In one of the first scenes of Ron Howard’s Solo, we get an encounter between Han Solo (Alden Ehrenreich) and an Imperial desk clerk. Solo is a small time crook who has found his way off the streets by joining the Imperial Army. Here is how the encounter went down:
Imperial Desk Clerk: Name?
Han Solo: Han.
Clerk: Last name?
Han stares silently into the distance.
Clerk: Your last name? Who are your people?
Han: I don’t have any people.
Clerk (while typing) – [SLOWLY] Han Solo.
This encounter took place roughly ten or fifteen minutes into the movie and it immediately turned me off of the remaining two hours. This brief conversation is lazy, dumb, and boring and sets the tone for what Solo is as a movie: lazy, dumb, and boring.
Solo is the second Star Wars film outside of the original storyline, following Rouge One in 2016. Rouge One succeeded because it told a story we didn’t know before. The film looked at the group of people who sacrificed their lives in order to get the plans of the Death Star for the Rebel Alliance. We knew the outcome of the plan, having see A New Hope and knowing that the Rebels got the plans and eventually blew up the Death Star. But what we didn’t know were the people and droids who got the plans and that is what the movie was really about. We learned about Jyn Erso, Cassian Andor and the rest of the gang. We dove deeper into the Imperial Army and met new villains and saw old ones in a new light. We got to explore the galaxy further and go to new planets we never knew existed. We knew the outcome, but the film was a new look at Star Wars.
Solo doesn’t do that. In fact, it does the opposite. It’s almost like the screenwriters watched the original trilogy, took everything Han Solo said he did, and put that into a movie. It’s a beat-for-beat highlight reel of Solo’s life. From meeting Chewbacca and Lando Calrissian (Donald Glover, smooth as hell), to making the Kessel run. The problem with this is that it doesn’t add anything to the character. Han Solo is an iconic character, not just in Star Wars lore, but in all of cinema. We had three movies to get to know him and we have a pretty good idea of who Han Solo is, but there is plenty of story to unfold.
This brings up a couple questions about the film. The first question, and one most of the people I saw the movie with were asking after the movie was finished, was should this movie have even been made? Did we really need a Han Solo movie? I think not, but we have one, so we have to deal with it. So knowing that there is going to be a Han Solo origin story, what story do we tell? What Solo needed to do was show us a Han Solo we didn’t know. Show us Solo growing up as a street smuggler. Show us a movie of Han Solo working with Jabba the Hut. Show us how Han Solo became the Han Solo we were introduced to in A New Hope. Showing us sequences of things we already knew happen doesn’t add anything new to a character, it only forces us to waste our time watching it.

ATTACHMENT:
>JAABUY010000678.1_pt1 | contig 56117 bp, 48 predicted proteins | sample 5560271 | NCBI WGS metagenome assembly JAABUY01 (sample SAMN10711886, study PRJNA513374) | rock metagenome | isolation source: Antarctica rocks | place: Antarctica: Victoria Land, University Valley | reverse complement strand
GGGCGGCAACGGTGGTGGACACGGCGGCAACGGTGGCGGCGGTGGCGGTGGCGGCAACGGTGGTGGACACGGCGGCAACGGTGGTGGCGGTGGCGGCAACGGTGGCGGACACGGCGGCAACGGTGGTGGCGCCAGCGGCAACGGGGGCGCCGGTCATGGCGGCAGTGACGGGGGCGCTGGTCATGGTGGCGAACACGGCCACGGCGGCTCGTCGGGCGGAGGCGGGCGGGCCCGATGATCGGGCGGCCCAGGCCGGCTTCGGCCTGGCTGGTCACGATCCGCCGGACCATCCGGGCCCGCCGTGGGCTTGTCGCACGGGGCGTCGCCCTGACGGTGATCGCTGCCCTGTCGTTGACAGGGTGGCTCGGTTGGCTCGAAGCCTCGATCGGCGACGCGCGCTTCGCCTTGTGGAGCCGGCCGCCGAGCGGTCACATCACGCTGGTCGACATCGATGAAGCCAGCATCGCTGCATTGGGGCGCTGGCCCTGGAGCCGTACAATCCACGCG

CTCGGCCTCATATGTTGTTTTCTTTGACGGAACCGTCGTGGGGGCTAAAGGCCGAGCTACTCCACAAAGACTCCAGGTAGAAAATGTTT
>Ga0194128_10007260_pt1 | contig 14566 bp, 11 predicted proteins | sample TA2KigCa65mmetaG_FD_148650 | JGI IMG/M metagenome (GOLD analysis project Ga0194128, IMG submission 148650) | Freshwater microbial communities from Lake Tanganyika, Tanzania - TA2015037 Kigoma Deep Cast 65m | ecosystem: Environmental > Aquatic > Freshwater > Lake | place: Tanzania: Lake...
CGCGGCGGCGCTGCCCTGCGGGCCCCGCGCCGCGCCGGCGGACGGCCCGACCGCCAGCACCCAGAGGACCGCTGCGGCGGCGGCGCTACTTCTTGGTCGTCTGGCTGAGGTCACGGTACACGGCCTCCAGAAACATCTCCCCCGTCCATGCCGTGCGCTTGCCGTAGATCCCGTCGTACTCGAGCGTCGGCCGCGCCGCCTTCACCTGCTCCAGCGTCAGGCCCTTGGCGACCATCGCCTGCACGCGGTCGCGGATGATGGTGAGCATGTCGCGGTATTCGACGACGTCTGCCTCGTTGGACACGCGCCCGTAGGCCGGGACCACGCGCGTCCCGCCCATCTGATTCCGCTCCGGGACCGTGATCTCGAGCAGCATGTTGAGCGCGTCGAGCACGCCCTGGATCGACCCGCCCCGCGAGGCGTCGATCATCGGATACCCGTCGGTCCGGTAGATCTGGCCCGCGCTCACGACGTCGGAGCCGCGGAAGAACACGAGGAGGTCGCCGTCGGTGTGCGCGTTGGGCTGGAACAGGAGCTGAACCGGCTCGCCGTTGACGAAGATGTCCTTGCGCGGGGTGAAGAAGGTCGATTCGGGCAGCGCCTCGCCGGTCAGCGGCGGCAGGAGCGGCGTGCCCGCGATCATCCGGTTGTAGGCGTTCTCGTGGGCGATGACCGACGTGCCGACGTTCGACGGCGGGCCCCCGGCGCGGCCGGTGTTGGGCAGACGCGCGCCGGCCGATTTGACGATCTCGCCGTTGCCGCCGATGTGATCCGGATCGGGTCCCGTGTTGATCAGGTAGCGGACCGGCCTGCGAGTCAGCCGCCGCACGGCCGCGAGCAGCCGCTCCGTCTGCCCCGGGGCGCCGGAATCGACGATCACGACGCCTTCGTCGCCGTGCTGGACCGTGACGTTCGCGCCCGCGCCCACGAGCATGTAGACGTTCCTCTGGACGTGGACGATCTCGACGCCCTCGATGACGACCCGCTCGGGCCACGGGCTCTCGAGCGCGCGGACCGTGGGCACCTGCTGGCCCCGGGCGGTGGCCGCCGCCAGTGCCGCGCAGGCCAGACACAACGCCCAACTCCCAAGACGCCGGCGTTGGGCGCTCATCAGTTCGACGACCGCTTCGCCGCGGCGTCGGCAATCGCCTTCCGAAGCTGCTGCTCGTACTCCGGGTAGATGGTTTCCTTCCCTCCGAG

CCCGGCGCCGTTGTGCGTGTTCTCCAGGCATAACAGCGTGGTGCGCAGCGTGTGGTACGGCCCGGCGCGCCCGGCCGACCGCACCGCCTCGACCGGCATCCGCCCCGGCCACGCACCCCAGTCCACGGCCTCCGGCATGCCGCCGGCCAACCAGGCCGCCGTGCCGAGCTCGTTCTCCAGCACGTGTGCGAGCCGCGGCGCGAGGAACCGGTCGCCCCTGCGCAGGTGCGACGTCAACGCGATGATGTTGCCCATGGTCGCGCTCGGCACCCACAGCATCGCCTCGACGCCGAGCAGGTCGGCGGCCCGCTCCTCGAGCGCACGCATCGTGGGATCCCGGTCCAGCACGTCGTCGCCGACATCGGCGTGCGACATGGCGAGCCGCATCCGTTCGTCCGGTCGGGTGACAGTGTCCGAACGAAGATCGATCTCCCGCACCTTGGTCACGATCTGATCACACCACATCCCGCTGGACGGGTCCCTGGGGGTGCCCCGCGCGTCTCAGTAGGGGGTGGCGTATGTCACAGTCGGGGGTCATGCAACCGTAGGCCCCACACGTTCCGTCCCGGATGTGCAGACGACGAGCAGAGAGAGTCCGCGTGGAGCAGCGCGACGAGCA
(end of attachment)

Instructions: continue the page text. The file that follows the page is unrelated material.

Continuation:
But besides these larger questions, Solo has a lot of other issues. The overlong runtime drags almost immediately. I checked my watch at least half a dozen times while watching the film and was disappointed every time I saw how much time was left. The cinematography, done by the usually sensational Bradford Young, is unnecessarily dark to the point where it feels like we are looking through fog for half the film. The actions sequences are incredibly dull, the score might as well be non-existent, and the plot is so overstuffed with characters, new and old, and terrible villains that you end up not caring about anybody.
The biggest flaw of the movie is the treatment of Han Solo as a character. Alden Ehrenreich is going to get a lot of flack for his performance, but he does okay work with the garbage he was given. This is not the Han Solo we know. He does everything Solo did, but the attitude, the charisma, the swindling, it’s all done wrong. For being brought up with such a tough childhood, none of it has phased him or affected him, as he’s a relatively cheerful jokster, where as Harrison Ford’s Solo was more serious and darkly cynical.
There is also a love story between Solo and Qi’ra (Emilia Clarke, in yet another rough performance). This love story is the motivation for Solo throughout the entire film. He and Qi’ra grew up together and he is madly in love with her and wants to be with her. Han Solo is not a character who would go across the galaxy for a girl. He’s the kind of guy who would meet a girl, spend the night with her, and then by morning is halfway to another planet. This love story could have been a character building piece, where this relationship affected Solo so much that it shaped him in such a drastic way that he became the man he was in A New Hope. But it isn’t. In fact, there is no real affect of this love story or Qi’ra’s character in general. It’s just an added plot device in a movie that doesn’t need one.
Oh, and there is a brief cameo in the film that literally made me throw my hands up in the air. It doesn’t fit in this movie and feels incredibly forced. Just typing about this cameo made me angry all over again.
Internal Critic: Movie?
Me: Solo: A Star Wars Story
Internal Critic: Rating?
Me: [stares blankly]
Internal Critic: Rating? What would you rate this movie? How many stars would you give it?
Me: I don’t have a lot of stars to give it.
Internal Critic: [slowly] One star.
Did you see Solo: A Star Wars Story? Comment below or hit me up on Twitter and Instagram, @kevflix, or on Facebook by searching Kevflix.